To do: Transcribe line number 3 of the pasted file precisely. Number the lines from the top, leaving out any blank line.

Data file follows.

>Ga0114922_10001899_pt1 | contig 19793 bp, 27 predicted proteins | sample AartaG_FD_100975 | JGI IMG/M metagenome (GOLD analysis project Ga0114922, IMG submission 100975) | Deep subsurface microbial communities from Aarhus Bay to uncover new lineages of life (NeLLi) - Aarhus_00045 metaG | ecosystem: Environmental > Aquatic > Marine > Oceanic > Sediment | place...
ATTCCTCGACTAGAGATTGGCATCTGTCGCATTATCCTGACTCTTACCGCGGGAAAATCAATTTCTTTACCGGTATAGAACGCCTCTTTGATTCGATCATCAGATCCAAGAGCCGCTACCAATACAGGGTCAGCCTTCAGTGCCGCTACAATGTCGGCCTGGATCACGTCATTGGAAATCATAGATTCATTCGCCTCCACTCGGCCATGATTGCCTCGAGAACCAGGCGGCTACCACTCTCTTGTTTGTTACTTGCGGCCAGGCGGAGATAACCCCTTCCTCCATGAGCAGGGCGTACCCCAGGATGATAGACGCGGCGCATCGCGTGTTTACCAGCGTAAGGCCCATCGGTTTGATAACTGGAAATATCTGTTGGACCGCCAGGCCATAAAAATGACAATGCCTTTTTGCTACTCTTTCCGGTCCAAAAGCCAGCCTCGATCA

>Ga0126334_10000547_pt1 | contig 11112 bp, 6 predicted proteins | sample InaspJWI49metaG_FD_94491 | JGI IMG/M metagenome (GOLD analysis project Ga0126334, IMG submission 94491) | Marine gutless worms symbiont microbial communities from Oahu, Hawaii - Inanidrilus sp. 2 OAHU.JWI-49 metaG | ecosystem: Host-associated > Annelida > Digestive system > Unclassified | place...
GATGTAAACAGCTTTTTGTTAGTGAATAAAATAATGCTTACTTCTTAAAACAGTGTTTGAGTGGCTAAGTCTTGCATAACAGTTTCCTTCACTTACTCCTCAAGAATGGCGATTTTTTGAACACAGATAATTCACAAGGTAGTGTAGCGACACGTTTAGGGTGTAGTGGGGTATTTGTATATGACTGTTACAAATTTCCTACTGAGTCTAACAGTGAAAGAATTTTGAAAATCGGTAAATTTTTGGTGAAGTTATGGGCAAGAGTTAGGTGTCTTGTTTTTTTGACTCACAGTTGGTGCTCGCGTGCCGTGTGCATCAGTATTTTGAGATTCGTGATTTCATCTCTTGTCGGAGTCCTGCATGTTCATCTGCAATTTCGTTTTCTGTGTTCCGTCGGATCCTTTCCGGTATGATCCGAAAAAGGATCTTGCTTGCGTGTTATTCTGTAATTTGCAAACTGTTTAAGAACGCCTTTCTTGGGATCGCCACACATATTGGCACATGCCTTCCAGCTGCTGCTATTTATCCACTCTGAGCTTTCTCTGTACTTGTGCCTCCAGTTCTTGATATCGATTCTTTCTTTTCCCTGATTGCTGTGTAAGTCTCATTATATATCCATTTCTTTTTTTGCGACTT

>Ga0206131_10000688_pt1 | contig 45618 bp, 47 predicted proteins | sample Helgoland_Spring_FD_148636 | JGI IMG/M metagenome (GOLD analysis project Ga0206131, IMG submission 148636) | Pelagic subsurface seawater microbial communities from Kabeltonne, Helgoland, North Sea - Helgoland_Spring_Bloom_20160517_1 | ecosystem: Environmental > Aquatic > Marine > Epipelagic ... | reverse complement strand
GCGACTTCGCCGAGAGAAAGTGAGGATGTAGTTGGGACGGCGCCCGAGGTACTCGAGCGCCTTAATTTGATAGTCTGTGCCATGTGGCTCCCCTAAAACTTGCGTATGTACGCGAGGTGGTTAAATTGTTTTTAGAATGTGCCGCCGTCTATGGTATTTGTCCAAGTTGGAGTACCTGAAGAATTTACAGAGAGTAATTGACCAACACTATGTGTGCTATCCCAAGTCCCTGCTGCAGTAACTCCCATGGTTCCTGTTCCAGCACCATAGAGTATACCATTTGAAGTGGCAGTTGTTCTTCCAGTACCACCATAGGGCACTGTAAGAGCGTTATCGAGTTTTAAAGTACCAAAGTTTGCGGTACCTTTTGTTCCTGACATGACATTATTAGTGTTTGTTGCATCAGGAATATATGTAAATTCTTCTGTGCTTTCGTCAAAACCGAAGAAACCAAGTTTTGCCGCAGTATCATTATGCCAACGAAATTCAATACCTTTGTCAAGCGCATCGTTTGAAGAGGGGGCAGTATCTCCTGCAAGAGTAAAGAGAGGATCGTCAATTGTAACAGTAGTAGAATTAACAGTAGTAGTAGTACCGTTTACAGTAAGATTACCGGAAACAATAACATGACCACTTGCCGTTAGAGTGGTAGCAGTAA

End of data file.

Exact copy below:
>Ga0126334_10000547_pt1 | contig 11112 bp, 6 predicted proteins | sample InaspJWI49metaG_FD_94491 | JGI IMG/M metagenome (GOLD analysis project Ga0126334, IMG submission 94491) | Marine gutless worms symbiont microbial communities from Oahu, Hawaii - Inanidrilus sp. 2 OAHU.JWI-49 metaG | ecosystem: Host-associated > Annelida > Digestive system > Unclassified | place...